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Police Union Defends Tattooed Officers' Right to Bare Arms With Grievance

By Mark Konkol | June 9, 2015 4:33pm | Updated on June 10, 2015 11:19am
 Chicago's police union plans to fight no-visible tattoo rule.
Chicago's police union plans to fight no-visible tattoo rule.
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Tattooed Chicago police officers ticked off about changes to the police department’s new uniform rules don’t plan to wear long sleeves without a fight.

A few hours after police Supt. Garry McCarthy issued an order requiring on-duty officers to cover up all their tattoos — and ditch baseball hats in favor of the iconic “crown” caps wrapped with a checkered band, among other changes — the Fraternal Order of Police Lodge 7 announced plans to file an unfair labor practice charge with the Illinois Labor Board.

A statement on the FOP website says the department made changes to the uniform rules without first bargaining with the lodge.

“It remains the Lodge’s position that the dress code policy is a mandatory subject of bargaining, especially when it impacts current officers who have visible body tattoos and/ or body brandings,” according to the statement.

FOP spokesman Pat Camden declined to comment about the grievance. which was filed with the Illinois Labor Relations Board Tuesday afternoon.

The formal unfair labor practices charge states the CPD's "unilateral changes ... undermines the collective bargaining process," suggests the department "can and will take unilateral action" and "chills other employees in the exercise of their rights" under the state labor relations act, according to the union's complaint.

The new no-tattoo mandate states: "tattoos and body brandings will not be visible while on duty or representing the Department, whether in uniform, conservative business attire, or casual dress."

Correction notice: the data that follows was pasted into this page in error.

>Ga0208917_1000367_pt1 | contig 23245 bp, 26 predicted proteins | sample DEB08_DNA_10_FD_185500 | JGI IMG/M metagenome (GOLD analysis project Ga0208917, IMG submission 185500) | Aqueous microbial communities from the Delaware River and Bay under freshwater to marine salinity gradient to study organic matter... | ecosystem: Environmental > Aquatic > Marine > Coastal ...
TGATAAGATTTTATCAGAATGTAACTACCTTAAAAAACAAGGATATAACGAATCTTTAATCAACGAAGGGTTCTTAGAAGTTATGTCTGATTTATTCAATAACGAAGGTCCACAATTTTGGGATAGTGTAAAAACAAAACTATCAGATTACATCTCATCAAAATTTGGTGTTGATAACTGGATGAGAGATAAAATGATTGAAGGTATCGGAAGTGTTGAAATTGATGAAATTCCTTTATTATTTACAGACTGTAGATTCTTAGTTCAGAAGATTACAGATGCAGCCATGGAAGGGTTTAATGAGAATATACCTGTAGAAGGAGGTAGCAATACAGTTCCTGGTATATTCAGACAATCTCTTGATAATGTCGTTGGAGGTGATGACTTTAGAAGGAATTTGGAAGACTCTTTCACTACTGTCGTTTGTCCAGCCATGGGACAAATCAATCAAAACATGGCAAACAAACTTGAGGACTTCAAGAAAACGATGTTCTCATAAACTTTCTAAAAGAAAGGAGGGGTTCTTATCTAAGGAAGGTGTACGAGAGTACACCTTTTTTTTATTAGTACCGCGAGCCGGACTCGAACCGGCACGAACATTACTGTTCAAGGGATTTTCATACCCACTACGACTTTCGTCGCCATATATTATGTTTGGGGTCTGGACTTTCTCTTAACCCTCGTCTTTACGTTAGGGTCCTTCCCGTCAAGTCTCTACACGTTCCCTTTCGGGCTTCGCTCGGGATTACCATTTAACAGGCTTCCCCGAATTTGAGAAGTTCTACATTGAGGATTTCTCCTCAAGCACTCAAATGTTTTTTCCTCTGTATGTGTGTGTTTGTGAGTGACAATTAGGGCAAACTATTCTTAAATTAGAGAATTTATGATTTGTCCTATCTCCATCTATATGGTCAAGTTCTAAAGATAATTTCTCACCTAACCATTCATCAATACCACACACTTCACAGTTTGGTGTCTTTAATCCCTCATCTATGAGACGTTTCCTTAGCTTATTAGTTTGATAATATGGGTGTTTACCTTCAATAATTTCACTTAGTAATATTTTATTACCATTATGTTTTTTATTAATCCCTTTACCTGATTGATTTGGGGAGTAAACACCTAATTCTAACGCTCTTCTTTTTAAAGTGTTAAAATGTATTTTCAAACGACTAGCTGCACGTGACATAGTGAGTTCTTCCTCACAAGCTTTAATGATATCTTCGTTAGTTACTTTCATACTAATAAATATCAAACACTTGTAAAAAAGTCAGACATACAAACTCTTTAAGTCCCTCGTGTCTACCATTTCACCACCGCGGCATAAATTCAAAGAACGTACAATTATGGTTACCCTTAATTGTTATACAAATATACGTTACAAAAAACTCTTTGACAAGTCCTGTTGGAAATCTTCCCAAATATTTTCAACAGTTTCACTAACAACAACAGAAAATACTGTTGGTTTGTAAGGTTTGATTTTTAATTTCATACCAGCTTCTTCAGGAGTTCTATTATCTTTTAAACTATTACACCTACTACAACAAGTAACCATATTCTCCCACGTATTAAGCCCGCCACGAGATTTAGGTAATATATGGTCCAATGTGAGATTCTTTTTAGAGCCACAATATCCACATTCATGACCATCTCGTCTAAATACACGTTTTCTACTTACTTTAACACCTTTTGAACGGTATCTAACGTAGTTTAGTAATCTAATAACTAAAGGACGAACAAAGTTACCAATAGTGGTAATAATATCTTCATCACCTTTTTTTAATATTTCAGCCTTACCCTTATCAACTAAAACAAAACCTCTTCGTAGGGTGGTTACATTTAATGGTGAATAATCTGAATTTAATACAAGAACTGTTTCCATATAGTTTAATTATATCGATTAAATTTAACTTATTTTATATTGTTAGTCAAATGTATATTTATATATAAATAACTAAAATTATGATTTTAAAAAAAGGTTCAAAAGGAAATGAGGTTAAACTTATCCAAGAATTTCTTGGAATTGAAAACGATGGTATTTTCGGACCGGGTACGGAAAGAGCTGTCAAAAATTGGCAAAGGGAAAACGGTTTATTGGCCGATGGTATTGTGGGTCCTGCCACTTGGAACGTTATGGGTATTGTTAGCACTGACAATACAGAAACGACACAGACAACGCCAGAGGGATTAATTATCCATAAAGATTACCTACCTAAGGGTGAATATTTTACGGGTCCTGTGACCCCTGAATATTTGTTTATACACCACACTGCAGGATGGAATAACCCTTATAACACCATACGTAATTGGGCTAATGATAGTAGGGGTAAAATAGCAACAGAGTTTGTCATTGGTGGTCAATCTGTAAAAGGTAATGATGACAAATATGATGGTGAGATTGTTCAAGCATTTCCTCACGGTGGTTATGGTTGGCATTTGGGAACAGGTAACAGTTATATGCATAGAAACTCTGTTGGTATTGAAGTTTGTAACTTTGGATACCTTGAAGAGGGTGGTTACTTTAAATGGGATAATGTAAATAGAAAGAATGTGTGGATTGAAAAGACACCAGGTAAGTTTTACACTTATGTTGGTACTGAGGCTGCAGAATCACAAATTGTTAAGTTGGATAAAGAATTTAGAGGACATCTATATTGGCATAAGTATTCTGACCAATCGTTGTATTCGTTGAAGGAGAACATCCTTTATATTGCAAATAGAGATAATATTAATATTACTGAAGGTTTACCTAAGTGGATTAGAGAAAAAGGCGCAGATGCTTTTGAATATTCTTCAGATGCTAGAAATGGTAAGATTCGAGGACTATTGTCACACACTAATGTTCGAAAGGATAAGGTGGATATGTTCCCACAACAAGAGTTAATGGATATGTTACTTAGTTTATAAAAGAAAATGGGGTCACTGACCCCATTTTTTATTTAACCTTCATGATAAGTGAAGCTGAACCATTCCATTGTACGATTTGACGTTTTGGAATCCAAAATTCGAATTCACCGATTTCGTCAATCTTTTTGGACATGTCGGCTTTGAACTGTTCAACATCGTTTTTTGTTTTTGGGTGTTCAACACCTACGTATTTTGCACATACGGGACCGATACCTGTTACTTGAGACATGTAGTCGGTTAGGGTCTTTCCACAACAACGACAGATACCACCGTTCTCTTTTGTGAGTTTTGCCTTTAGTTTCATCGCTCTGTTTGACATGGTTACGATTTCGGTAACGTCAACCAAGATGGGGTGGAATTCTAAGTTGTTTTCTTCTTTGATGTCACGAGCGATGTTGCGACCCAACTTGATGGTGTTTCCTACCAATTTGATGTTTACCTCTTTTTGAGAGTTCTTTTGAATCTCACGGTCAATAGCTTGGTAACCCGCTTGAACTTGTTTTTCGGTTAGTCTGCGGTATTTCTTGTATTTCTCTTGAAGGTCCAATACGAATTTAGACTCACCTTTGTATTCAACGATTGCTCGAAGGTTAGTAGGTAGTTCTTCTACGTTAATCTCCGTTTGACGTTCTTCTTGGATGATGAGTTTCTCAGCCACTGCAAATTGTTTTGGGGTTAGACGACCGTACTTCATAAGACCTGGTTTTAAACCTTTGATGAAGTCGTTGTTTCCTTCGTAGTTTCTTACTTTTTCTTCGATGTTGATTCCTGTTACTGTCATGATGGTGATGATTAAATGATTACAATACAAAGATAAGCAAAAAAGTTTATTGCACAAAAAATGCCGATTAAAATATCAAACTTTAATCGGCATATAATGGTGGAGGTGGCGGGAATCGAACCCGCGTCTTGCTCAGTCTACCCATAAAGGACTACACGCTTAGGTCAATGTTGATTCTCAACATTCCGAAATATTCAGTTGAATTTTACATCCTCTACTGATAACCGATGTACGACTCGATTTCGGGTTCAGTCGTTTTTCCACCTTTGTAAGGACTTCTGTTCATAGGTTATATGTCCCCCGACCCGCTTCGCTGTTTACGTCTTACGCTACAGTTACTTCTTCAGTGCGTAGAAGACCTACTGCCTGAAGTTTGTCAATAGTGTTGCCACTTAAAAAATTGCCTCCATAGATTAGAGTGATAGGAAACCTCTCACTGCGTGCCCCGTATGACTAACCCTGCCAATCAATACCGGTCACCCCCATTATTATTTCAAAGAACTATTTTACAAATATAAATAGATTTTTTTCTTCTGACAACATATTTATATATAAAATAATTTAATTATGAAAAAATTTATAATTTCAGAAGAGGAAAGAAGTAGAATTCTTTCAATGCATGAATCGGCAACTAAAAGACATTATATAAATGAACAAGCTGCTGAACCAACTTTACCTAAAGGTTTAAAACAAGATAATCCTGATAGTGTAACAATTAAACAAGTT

And "members assigned to uniform duty with tattoos or body brandings on their arms or legs that are visible when wearing the short-sleeve shirt or shorts will wear the prescribed long-sleeve shirt and long pants with appropriate neck wear, regardless of season."

If an officer has a neck tattoo or body art that isn’t covered by a long shirt, they’ll have to cover up with “skin tone adhesive bandage or tattoo cover up tape."

It’s not clear why McCarthy decided it was time for Chicago officers to cover up their body art.

Police spokeswoman Jennifer Rottner declined to answer questions.

Instead, she emailed a statement — an increasingly regular tactic used by Mayor Emanuel’s administration to avoid answering direct questions from reporters.

The email response, which did not address the tattoo issue, states: “The new uniform specifications have been adopted to promote uniformity and professionalism. Too many uniform variations became available, making Chicago police officers less immediately identifiable to the public.”

Apparently, long sleeves, bandages and tattoo-covering tape will help Chicagoans sort that out in a way that a badge, baseball cap and nametag never could.  

Some officers are upset about the uniform changes, but others — especially those with a little gray in their hair — say the order will help police command more respect on the street — especially when it comes to outlawing police baseball caps.

“Young coppers like the baseball caps, sure. But we’re the police not a f------ baseball team,” a source who called himself an “old-timer” said.

“A baseball cap doesn’t command respect. The crown cap is the insignia of the police department and I think what the department was trying to do was get that respect back. They just did it a-- backwards.”

As for the CPD’s new tattoo rules, unless the Illinois Labor Relations Board tells McCarthy that his anti-tattoo policy has to go, Chicagoans will be forced to interact with a lot of sweaty tattooed police wearing long-sleeve shirts.

If that’s the case, common sense says something might be missing from the list of things an officer is required carry while working the beat on hot summer days.

Yes, I’m talking about strong deodorant.

Then again, Chicago police officers certainly would be more immediately identifiable to the public if we can smell them coming.

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